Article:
The pandemic has changed a lot about the employer/employee relationship, and the availability of vaccines is the latest compliance hurdle that employers will need to navigate. COVID-19 vaccines are expected to be available for every adult American by the beginning of May.

Can you require vaccinations?

Unfortunately, it’s not a simple yes-or-no question. Whether you may require a COVID-19 vaccination is a matter of federal, state and local law. Requirements may vary depending on where your business is located. Some employers may be able to mandate vaccines – many health care organizations already do – but vaccine mandates come with numerous legal rules and requirements, as well as risks. In many workplaces, encouraging employees to get vaccinated may make more sense than requiring them to do so.

If you decide to make vaccinations a condition of employment, you must carefully balance your workplace health and safety concerns with the rights of your employees. Under the Americans with Disabilities Act, employers need to accommodate employees who remain unvaccinated due to medically protected reasons (a compromised immune system, for example). Additionally, under Title VII of the Civil Rights Act of 1964, you may need to accommodate workers who decline vaccines for religious reasons.

The Equal Employment Opportunity Commission (EEOC) recently updated its guidance materials to address the issue of mandatory COVID-19 vaccination policies. According to the EEOC, employers with a mandatory vaccine policy should provide reasonable accommodations to employees who are unable to get vaccinated on disability-related or religious grounds.

If no reasonable accommodation is possible, according to the EEOC guidance, “then it would be lawful for the employer to exclude the employee from the workplace. This does not mean the employer may automatically terminate the worker.” Consultation with qualified legal counsel is strongly recommended in this situation.

Can you require proof of vaccination?

Vaccination records are considered health records under federal law. Because of this, you need to be very careful when deciding what evidence you will require for an employee to prove they have been vaccinated. You cannot require that employees provide any medical information as evidence. If you decide to require proof, be consistent. You shouldn’t require proof from some employees and not from others.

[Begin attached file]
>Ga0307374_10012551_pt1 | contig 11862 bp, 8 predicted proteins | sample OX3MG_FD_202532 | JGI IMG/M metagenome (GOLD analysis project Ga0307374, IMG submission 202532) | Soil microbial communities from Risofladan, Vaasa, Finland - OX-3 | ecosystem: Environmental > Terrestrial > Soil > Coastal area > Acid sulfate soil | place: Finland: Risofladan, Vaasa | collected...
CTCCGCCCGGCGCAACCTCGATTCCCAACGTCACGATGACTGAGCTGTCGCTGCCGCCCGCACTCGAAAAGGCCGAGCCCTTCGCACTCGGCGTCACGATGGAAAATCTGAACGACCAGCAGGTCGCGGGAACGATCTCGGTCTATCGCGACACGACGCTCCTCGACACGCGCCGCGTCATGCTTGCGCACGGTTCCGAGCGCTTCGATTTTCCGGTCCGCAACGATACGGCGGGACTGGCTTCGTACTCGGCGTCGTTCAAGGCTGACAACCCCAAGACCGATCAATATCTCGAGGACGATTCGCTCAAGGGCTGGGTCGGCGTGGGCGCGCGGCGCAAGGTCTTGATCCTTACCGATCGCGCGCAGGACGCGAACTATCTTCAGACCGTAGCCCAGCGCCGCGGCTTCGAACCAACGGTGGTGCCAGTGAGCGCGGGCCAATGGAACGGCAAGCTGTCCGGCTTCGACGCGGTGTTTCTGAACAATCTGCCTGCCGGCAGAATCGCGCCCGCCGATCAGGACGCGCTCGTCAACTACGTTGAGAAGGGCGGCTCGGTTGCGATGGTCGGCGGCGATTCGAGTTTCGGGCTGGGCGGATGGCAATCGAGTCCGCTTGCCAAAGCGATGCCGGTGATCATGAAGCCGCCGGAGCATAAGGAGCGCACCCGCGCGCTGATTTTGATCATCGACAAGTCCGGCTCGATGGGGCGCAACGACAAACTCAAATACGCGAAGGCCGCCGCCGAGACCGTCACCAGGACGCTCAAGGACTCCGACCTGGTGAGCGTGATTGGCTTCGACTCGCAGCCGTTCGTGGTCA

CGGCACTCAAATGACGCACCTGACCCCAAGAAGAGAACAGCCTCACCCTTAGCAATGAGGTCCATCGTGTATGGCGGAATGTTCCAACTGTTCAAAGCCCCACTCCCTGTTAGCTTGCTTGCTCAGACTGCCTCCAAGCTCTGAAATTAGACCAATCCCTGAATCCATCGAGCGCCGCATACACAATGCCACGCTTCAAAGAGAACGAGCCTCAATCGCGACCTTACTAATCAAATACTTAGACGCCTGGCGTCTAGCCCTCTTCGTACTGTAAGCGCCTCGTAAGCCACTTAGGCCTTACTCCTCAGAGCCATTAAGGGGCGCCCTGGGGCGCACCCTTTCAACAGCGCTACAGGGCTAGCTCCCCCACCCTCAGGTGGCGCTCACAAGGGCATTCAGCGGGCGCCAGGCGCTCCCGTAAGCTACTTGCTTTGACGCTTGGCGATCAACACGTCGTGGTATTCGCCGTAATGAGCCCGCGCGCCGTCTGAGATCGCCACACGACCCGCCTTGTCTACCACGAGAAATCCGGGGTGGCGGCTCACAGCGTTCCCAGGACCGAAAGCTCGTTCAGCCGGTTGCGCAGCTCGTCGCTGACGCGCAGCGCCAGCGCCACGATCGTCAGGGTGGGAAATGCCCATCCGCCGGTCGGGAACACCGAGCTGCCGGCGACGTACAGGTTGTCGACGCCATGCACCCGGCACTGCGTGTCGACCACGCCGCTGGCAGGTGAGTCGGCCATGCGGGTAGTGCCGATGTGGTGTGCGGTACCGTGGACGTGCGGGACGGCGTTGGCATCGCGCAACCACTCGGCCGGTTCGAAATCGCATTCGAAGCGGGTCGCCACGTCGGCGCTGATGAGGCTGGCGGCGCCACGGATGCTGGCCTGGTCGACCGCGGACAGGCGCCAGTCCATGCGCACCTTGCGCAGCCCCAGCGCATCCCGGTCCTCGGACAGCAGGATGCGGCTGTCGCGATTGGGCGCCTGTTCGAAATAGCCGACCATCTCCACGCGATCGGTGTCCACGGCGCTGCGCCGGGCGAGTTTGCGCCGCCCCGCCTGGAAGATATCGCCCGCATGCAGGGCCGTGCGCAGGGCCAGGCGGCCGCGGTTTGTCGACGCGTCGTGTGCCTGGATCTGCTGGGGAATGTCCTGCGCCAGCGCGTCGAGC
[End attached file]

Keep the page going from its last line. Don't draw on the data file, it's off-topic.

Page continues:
Many states provide a proof of vaccination card at the time of vaccination or upon request. It may be permissible to require employees to submit a copy of this vaccination card as long as it does not contain any medical information. If you do require proof, make sure it is kept confidential. Only allow access by persons with a business need to know. Failure to comply could lead to significant legal liability.

Additionally, while the EEOC guidance says that “simply requesting proof of receipt of a COVID-19 vaccination” is not a disability-related inquiry that is likely to elicit information about a disability, asking why an employee did not get vaccinated “may elicit information about a disability” and would be subject to the ADA standard that such inquiries be “job-related and consistent with business necessity.”

The EEOC says if an employer requires employees to provide proof that they have received a COVID-19 vaccination from a pharmacy or their own health care provider, “the employer may want to warn the employee not to provide any medical information as part of the proof in order to avoid implicating the ADA.”

If you decide to require vaccinations or proof of vaccination, speak to legal counsel. They can provide guidance on all applicable laws and help you design a program that protects your company from legal liability.

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